Sustainable solar cell material shown to be highly promising for medical imaging

Using X-rays to see inside the human body has revolutionised non-invasive medical diagnostics. However, the dose of X-rays required for imaging is far higher than background levels, due to the poor performance of the detector materials currently available. This can cause harm to patients, and in some cases even cancer.

Bismuth oxyiodide crystals
Bismuth oxyiodide crystals
Credit: John Freeman

A team of researchers, jointly led by the Universities of Oxford and Cambridge, have discovered that a solar cell material – bismuth oxyiodide (BiOI) – is capable of detecting X-ray dose rates over 250 times lower than the current best performing detectors used commercially. This has the potential to make medical imaging safer, and open up new opportunities in non-invasive diagnostics, such as X-ray video techniques. Their results are reported in the journal Nature Communications.

“We have developed BiOI single crystals into X-ray detectors that work over 100 times better than the current state-of-the-art for medical imaging,” said Dr Robert Hoye from the University of Oxford, who led the work. “BiOI is nontoxic, stable in air, and can be grown cost-effectively and at scale. We are very excited by the potential BiOI has to make the next generation of non-invasive diagnostics more accessible, safer, and more effective.”

BiOI is a nontoxic semiconductor that absorbs visible light and is stable in air. Owing to these qualities, over the past decade there has been a surge of interest in this material for solar cells (turning sunlight into clean electricity), photoelectrochemical cells (turning sunlight into fuels) and energy harvesting to power smart devices, among many other applications.

BiOI contains two heavy elements – bismuth and iodine – which allows the material to strongly absorb X-rays. However, previous attempts to make BiOI into X-ray detectors were ineffective due to significant energy losses from defects arising from the nanocrystalline nature of the detectors made.

The researchers developed and patented a method to grow high-quality single crystals of BiOI using a scalable vapour-based approach. The low defect density in these crystals led to stable and ultra-low dark currents, which was critical to substantially improve the sensitivity and detection limit of this material to X-rays.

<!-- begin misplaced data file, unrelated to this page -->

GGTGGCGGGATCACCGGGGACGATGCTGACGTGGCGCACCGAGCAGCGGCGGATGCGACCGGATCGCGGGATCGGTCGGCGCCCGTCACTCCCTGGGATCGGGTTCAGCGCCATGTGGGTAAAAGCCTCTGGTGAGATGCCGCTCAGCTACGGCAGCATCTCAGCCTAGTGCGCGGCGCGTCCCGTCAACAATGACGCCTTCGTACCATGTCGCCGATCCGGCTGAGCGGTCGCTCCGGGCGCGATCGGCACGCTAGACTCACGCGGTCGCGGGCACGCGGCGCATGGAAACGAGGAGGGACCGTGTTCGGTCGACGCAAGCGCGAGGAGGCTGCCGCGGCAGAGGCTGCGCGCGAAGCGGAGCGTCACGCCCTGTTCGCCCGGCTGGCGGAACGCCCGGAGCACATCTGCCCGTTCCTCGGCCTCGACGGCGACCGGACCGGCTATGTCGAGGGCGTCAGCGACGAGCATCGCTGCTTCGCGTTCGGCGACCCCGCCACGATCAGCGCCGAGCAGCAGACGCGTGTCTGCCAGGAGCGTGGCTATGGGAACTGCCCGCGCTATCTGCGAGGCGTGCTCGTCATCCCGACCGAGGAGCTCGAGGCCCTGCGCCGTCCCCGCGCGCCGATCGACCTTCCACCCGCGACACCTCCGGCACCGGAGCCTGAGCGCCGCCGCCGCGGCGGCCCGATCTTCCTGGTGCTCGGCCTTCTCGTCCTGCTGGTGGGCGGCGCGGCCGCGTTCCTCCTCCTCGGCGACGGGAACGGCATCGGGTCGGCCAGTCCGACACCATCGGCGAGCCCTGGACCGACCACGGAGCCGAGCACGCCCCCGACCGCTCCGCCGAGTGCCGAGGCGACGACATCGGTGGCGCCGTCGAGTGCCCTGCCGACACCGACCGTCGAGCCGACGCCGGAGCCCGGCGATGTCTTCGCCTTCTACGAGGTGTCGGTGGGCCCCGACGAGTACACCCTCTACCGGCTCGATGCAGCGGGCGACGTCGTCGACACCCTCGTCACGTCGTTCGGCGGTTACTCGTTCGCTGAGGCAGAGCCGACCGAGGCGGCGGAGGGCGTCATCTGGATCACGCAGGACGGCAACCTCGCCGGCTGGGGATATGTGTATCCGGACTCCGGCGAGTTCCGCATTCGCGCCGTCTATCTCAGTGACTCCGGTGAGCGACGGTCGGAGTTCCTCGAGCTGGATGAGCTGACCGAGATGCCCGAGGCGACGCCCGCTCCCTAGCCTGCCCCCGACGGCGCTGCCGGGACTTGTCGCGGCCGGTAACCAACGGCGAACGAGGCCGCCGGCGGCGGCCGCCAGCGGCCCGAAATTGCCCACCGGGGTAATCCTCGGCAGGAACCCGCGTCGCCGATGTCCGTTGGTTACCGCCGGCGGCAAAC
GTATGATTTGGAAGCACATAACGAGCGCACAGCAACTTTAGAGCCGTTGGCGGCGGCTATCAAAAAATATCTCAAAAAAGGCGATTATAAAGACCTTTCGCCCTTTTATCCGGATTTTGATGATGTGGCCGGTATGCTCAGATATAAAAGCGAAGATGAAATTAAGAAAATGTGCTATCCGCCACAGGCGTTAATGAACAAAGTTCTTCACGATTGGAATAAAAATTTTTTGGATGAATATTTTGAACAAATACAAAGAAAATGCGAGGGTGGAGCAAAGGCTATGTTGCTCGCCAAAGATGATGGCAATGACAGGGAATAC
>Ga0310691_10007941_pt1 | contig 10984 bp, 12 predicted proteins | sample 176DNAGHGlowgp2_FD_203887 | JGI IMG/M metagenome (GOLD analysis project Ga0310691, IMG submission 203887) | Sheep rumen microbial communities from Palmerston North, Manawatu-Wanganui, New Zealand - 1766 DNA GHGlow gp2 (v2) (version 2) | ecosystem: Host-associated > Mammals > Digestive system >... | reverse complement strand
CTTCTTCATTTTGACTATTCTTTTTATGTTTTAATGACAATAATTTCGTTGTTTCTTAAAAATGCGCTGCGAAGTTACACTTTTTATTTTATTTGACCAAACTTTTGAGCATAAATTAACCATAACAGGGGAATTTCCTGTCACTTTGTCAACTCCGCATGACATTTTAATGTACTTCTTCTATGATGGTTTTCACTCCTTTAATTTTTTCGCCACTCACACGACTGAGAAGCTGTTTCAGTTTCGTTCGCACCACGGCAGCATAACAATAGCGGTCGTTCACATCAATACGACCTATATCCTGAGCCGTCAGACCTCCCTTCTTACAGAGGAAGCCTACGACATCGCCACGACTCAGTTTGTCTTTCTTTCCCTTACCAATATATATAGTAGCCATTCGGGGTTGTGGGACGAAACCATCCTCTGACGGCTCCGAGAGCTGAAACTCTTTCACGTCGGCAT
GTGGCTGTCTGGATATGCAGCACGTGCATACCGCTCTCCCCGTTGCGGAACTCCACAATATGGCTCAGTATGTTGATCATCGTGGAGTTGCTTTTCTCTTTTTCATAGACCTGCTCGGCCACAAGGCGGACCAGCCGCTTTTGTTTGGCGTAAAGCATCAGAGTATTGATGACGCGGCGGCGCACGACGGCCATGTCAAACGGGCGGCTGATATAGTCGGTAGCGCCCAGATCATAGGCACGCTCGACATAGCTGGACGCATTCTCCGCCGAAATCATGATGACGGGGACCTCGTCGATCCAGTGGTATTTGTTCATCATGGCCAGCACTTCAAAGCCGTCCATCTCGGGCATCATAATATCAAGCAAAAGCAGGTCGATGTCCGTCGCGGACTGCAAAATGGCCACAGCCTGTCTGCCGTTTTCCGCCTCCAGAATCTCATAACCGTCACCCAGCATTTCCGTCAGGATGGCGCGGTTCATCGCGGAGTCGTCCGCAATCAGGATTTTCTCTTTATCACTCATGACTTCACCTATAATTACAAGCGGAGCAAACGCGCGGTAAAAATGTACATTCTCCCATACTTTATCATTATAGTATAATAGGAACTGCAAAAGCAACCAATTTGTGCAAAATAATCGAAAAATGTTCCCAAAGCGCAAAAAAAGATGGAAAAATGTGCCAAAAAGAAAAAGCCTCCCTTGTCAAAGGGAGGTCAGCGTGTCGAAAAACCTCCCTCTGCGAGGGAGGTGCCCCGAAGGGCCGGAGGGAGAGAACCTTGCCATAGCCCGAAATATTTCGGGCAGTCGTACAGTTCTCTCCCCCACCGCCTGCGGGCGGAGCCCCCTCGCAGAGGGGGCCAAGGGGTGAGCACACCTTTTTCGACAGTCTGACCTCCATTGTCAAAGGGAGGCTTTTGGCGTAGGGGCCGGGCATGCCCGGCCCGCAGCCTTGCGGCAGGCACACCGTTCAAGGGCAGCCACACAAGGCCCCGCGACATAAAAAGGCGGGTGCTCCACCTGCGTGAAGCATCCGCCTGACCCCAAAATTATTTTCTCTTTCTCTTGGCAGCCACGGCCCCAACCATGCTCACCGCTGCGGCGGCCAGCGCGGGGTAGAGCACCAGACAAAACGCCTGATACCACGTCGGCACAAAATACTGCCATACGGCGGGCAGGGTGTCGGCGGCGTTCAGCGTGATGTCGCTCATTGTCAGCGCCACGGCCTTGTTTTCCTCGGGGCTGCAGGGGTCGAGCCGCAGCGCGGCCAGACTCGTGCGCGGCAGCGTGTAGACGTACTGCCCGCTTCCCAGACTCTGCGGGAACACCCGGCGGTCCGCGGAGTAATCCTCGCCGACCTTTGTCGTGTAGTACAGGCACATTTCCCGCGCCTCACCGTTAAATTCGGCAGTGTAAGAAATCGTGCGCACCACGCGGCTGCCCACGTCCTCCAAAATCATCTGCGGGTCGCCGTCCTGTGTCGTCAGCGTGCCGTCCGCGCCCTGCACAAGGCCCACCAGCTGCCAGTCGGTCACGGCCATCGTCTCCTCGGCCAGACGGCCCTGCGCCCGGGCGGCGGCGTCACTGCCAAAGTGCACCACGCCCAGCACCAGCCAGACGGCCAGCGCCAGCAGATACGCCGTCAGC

“Showing that these simply-processed, low-temperature grown, stable crystals can give such high sensitivity for X-ray detection is quite remarkable,” said Professor Judith Driscoll from Cambridge’s Department of Materials Science and Metallurgy, who co-led the work. “We began working on this material, BiOI, several years ago, and we find it outshines other rival materials in a range of optoelectronic and sensing applications, when toxicity and performance are considered together.”

The researchers formed an interdisciplinary team to understand why BiOI works so well as an X-ray detector. They used advanced optical techniques to resolve processes taking place over a trillionth of a second, and coupled these with simulations to link these processes with what is happening at the atomic level.

Through this study, the team revealed the unusual way in which electrons couple to vibrations in the lattice. Unlike other bismuth-halide compounds, the electrons in BiOI remain delocalised, meaning that electrons can easily and rapidly move within the lattice of BiOI. At the same time, the unusual electron coupling with lattice vibrations results in an irreversible energy loss channel that would still be present even if the material were defect-free.

The researchers found that these losses can be overcome by cooling down the sample to reduce thermal energy, or by applying an electric field to rip away electrons from the lattice. The latter case is ideally matched with how X-ray detectors operate. By applying a small electric field, electrons can be transported over a millimetre length-scale, allowing the efficient extraction of electrons generated in the single crystals through the absorption of X-rays.

“We have built a microscopic quantum mechanical model of electrons and ions that can fully explain the remarkable optoelectronic properties of BiOI that make it such a good material for X-ray detection,” said Dr Bartomeu Monserrat from Cambridge’s Department of Materials Science and Metallurgy, who co-led the project. “This gives us a roadmap for designing even more materials with similarly advantageous properties.

This work offers important insights into how delocalised charge-carriers can be achieved in bismuth-halide compounds. The researchers are now working on applying these insights to design materials with similarly advantageous properties as BiOI, as well as how to tune the composition of BiOI to improve its transport properties further. They are also working on bringing the unique benefits of BiOI to society by devising routes to increase the size of the BiOI detectors, while preserving the exceptional properties found in single crystals.

The study also involved researchers from Imperial College London, Queen Mary University London, Technical University Munich and CNRS in Toulouse.

R A Jagt, I Bravić, et al. ‘Layered BiOI single crystals capable of detecting low dose rates of X-rays.’ Nature Communications (2023).

Adapted from a story by the University of Oxford


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